There aren't many sports where you will find its protagonists talking so honestly about the complicated wiring in their heads. Snooker is such a game. These boys don't hold back, don't talk things up for the sake of making themselves look better. If they choked, they'll admit it. They'll beat themselves up in front of you and there's no PR flunky gonna stop them. They don't get involved in that football thing. No massing of the image here. No prima donna bull. What you see in this world is a bit of reality.
We're talking at the Q Club and the world championship trophy happens to be perched on a table across the way. This is the pot that Maguire wants. He's 29 and he says he thought he'd have won it by now. Been close once or twice. No finals or anything, but he's had his opportunities.
"I despise it sometimes, you know. You hate what it does to you. The semis against John (Higgins, 2007] was the closest I came, gave it a right good go that year. I was well up in that one; 14-10 in a first to 17. He come out like a train for the last session and done me. Year after that, in the quarter-final against Joe Perry, that was even harder. I never gave him the respect I should have. Played him the year before and beat him 10-2, so I'm looking beyond the quarter-final and into the semi and maybe wondering who I might be playing. But he's a good player, Joe Perry, and I couldn't shake him off. I just thought I was gonna run away with it any minute. I'm thinking, 'What's going on? I should have been out of here an hour ago'. It goes to 12-12 and I miss a chance in the final frame and all of a sudden I'm out. But I deserved to lose. The way I treated the match, I deserved to go."
The Crucible is just a month away. This is snooker's time now. Maybe it's Barry Hearn's time, too. That's what Maguire is hoping anyway. As the new boss of the sport, it's Hearn's job to shake it up. Brought to the brink by the old guard, snooker has a chance now that the ultimate showman is in charge.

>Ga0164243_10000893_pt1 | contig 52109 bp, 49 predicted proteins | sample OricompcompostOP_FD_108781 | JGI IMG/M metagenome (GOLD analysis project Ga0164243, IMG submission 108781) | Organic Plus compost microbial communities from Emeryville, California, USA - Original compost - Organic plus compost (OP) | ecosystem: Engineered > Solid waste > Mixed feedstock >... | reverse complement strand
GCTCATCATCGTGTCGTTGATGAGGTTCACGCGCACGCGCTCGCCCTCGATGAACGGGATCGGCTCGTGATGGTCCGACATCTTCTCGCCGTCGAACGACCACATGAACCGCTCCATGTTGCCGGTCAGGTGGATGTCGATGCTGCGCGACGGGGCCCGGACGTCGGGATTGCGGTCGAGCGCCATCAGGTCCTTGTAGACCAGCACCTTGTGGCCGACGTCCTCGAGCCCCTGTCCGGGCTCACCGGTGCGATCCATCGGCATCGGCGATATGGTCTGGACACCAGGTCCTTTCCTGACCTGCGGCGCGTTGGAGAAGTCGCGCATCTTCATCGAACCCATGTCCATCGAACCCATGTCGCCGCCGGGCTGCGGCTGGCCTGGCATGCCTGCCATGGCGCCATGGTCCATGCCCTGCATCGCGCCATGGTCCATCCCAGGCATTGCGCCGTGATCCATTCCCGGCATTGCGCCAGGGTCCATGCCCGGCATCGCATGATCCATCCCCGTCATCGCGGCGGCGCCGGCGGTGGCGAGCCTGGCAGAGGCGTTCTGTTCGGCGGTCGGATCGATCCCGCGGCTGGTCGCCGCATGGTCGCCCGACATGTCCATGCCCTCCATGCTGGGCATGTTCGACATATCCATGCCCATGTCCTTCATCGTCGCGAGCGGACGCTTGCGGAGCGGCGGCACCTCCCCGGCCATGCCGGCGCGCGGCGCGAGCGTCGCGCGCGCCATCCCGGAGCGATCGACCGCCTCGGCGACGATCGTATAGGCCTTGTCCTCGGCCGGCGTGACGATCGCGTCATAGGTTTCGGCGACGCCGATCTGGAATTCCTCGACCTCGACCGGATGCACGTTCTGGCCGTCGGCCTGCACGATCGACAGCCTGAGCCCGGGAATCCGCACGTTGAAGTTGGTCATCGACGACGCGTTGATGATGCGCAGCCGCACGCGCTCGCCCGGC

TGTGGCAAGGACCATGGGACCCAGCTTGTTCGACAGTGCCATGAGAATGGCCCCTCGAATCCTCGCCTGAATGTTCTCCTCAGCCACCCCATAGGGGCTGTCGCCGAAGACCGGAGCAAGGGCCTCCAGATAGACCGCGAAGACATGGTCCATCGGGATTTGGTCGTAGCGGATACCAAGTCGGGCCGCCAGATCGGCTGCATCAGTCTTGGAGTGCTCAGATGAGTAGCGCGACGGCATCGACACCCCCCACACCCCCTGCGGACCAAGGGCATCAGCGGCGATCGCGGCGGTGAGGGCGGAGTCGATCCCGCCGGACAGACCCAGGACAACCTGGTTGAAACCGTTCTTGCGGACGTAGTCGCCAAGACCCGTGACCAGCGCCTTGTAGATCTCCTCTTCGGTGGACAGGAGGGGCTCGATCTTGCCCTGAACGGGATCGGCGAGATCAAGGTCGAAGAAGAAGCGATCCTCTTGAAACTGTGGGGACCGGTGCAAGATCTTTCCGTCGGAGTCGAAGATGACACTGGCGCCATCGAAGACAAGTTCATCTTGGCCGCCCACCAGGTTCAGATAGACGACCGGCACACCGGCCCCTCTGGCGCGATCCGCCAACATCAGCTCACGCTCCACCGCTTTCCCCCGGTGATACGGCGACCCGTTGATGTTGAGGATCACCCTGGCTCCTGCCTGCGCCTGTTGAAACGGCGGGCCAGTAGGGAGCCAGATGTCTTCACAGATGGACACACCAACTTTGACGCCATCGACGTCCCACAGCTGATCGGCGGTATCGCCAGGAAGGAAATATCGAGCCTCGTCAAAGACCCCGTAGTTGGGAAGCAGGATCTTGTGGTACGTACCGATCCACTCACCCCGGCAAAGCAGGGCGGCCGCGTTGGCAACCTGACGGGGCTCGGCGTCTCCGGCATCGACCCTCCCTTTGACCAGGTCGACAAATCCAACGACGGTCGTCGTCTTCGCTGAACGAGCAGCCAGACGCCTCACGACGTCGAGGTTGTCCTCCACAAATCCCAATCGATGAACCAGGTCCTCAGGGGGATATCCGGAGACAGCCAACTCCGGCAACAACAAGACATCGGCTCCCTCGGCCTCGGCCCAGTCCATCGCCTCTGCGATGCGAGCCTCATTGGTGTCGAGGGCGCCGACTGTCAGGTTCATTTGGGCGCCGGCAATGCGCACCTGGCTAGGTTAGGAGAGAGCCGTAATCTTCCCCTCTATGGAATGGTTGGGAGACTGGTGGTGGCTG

"I'm on board with Barry, no question. Listen, the way things were going I was demented. We've got six tournaments. Six! And it's not as if you're playing donkeys the first couple of rounds in these things. So we've got fewer chances to make our money and more and more boys vying for it. It's serious pressure. "
One of Hearn's more madcap ideas is for a one-frame speed event, where each loser exits the arena via a walk of shame to a curtain where the Grim Reaper awaits. "I only heard what you heard. If you lose you have to walk off and you get gunged or something like that. Listen, that's the kind of thing that'll get a crowd in. You wanna see Ronnie getting gunged. Basically, that would make a crowd's day. I'm all for that. I'm up for most things.
"Barry came and talked to us in January. I could have listened to him for hours. In fairness, the only thing you could do was listen to him, because you couldn't get a word in. See the previous regime? Never met them before in my life. Not one of them. Right away, when Barry becomes chairman, he sits down with the boys and that's an improvement straight off. I like that. I don't know if he can turn things around but I know he'll give it a really good go. There's talk already of things happening. I'm along for the ride."
Next stop, a hotel room in Beijing. After that, the Crucible. It ain't rock 'n' roll, but he wouldn't change it for anything.